The relationship between the land and the people of Scotland is fundamental to the wellbeing, economic success, environmental sustainability and social justice of Scotland and her communities. The system and structure of land ownership is a defining factor in that relationship: it can facilitate and promote development, but it can also hinder it.
In recent years, various approaches to land reform, not least the expansion of community ownership, have contributed positively to a more successful Scotland by assisting in the reduction of barriers to sustainable development, by strengthening communities and by giving them a greater stake in their future. The various strands of land reform that exist in Scotland provide a firm foundation for further developments. I look forward to considering how the Land Reform Review Group's recommendations can further promote the public interest, in both urban and rural environments, for individuals and communities alike.
The Land Reform debate in Scotland has evolved and now is the time for everyone with an interest in Land Reform, to contribute constructively to the debate and consider the future of Land Reform in Scotland. We have the opportunity to build a better Scotland for future generations, by ensuring that we optimise the use of Scotland's wealth of natural resources, not least our land and seas, to promote the wellbeing of Scotland and her people. My vision is for a fairer and wider distribution of land in Scotland where individuals and communities have access to land that they need to fulfil their economic and social aspirations. We need to build a society with a modernised system of land ownership, and, where it is in the public interest, a greater diversity of land owners, to enable people and communities to achieve their potential. We need to support business and employment in both urban and rural areas to achieve greater distribution of land to communities, make more land available for housing, encourage sustainable development and realise increased economic vitality and employment. Scotland is on a journey delivering land reform and changes to land use. Land must be used to benefit the wellbeing of the people of Scotland; not just in terms of economic benefit, but in improved environmental and social outcomes for all.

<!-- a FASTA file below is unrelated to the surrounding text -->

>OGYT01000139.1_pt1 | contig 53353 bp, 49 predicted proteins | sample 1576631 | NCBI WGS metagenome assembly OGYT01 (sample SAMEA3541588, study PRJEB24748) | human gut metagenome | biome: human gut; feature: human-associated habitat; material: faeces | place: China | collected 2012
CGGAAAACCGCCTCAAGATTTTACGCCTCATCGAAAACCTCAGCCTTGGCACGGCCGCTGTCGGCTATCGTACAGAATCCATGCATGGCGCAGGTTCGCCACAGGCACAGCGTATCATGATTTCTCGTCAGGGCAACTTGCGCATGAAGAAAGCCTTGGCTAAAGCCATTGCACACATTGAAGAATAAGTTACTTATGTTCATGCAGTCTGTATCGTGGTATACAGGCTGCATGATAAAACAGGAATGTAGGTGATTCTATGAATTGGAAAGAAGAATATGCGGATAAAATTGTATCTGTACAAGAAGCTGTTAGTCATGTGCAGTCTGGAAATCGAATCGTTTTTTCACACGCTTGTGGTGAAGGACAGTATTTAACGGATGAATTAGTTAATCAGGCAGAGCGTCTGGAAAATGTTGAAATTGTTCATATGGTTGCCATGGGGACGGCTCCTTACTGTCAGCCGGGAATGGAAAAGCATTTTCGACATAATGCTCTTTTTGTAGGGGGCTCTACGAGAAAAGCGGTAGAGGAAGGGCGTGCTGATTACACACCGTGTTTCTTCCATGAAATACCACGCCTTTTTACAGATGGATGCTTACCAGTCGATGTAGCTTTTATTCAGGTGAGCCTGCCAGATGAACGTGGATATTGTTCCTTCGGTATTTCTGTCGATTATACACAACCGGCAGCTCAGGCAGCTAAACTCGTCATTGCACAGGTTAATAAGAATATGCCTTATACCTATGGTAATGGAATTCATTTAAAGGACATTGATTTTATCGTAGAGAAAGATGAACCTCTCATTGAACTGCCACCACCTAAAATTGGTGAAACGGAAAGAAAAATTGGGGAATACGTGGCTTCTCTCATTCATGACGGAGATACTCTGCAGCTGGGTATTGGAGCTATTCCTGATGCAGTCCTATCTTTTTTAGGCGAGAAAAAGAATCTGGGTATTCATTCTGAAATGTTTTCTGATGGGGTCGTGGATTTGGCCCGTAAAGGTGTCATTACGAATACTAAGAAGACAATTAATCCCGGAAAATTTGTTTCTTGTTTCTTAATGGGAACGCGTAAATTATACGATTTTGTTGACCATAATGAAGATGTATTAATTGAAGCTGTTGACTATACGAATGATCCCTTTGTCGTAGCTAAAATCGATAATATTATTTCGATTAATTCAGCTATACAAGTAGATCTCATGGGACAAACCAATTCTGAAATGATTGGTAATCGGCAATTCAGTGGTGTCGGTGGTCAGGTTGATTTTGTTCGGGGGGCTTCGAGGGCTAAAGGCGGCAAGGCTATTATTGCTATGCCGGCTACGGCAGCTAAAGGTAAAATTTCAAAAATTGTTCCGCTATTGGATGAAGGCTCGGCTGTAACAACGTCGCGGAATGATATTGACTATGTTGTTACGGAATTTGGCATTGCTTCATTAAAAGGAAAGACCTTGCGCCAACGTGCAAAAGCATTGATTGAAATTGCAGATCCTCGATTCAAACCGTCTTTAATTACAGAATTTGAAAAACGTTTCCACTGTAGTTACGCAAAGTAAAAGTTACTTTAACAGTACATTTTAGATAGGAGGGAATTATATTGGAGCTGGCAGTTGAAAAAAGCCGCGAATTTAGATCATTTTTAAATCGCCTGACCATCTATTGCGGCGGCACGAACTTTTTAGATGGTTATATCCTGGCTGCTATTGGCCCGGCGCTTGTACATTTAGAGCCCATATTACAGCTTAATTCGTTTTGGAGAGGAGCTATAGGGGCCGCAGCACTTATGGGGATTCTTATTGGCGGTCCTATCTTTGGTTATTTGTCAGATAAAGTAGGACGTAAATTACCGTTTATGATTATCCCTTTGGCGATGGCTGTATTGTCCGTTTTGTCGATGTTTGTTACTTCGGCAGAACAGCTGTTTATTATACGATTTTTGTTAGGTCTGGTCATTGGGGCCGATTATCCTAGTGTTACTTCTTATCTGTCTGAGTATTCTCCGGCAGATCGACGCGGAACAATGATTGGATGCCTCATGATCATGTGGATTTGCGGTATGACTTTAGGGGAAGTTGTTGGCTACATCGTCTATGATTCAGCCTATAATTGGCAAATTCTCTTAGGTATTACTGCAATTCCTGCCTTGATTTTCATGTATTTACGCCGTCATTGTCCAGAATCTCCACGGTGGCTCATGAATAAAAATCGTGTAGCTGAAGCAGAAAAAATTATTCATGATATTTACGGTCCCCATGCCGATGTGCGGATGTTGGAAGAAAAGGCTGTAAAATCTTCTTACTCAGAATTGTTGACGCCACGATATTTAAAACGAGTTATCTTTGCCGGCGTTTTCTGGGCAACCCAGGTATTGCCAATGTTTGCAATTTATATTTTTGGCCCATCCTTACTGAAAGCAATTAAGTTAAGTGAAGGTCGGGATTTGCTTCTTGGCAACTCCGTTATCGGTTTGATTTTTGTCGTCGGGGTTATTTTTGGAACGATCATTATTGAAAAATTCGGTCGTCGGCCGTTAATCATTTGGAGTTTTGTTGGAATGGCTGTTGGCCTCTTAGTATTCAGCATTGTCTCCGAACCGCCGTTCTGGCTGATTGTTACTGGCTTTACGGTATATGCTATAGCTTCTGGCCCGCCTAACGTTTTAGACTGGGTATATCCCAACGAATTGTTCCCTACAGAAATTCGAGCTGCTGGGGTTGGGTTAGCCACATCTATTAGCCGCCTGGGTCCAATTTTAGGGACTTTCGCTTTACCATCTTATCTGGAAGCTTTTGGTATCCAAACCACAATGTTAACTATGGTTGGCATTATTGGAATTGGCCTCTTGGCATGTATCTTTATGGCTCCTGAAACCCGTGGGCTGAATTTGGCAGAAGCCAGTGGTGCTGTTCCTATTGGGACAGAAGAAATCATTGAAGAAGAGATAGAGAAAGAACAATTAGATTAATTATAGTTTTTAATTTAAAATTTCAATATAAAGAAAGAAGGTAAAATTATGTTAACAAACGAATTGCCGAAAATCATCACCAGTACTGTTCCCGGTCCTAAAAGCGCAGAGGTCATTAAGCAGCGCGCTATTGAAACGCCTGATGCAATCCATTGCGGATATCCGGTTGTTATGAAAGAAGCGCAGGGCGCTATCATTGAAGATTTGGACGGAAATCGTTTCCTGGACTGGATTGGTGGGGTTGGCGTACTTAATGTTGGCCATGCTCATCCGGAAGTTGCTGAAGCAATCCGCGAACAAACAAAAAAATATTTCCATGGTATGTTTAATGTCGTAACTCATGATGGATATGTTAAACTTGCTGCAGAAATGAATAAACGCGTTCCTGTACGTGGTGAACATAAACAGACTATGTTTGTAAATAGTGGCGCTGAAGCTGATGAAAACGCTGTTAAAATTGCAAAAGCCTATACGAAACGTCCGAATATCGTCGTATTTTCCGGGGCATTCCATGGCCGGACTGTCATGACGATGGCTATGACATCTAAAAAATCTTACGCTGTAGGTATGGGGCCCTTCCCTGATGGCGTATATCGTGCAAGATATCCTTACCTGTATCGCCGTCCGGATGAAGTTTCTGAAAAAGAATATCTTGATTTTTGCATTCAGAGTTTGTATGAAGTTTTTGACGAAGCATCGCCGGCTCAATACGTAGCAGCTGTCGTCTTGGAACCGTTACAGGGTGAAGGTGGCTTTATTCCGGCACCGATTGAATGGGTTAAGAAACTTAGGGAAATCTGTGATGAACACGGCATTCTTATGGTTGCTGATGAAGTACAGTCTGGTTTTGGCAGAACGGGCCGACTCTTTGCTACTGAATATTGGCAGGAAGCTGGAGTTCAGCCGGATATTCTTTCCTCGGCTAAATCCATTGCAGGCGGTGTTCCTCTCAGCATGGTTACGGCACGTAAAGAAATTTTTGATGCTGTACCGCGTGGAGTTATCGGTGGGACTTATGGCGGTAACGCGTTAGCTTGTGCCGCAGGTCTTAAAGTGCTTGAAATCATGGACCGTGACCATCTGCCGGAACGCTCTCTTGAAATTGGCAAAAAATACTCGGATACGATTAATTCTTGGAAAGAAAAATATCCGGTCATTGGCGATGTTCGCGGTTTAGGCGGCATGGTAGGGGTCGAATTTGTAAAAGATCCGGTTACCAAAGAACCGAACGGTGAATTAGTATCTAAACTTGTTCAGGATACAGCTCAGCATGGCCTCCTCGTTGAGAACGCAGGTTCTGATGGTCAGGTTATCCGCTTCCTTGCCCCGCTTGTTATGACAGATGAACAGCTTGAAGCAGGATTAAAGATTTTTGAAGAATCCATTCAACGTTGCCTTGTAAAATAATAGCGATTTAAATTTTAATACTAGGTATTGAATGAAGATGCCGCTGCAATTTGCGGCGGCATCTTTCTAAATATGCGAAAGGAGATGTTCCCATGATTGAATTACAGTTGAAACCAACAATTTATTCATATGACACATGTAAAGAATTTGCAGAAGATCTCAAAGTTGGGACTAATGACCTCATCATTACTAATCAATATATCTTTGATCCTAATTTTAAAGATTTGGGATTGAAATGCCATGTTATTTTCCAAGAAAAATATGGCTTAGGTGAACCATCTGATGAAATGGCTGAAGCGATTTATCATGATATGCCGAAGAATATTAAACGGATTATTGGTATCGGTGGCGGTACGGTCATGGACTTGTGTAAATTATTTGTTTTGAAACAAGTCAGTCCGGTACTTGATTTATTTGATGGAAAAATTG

Land Reform covers a very wide spectrum of topics and I would like to thank the Land Reform Review Group, their advisers and support team for their hard work in producing this report. I would also like to acknowledge and thank those who have provided submissions or made contributions to the Review, either at the meetings held by the Group, hosting visits of the Group, and by providing written evidence to the Review. You have all shown that Land Reform is a key area that is important to the whole country, and across a wide range of organisations, communities and individuals. I look forward to studying the Group's report and recommendations and, with support from all sectors, taking Land Reform in Scotland forward and ensuring it reflects Scotland's needs for the 21st century and beyond.
Paul Wheelhouse MSP
MINISTER FOR ENVIRONMENT AND CLIMATE CHANGE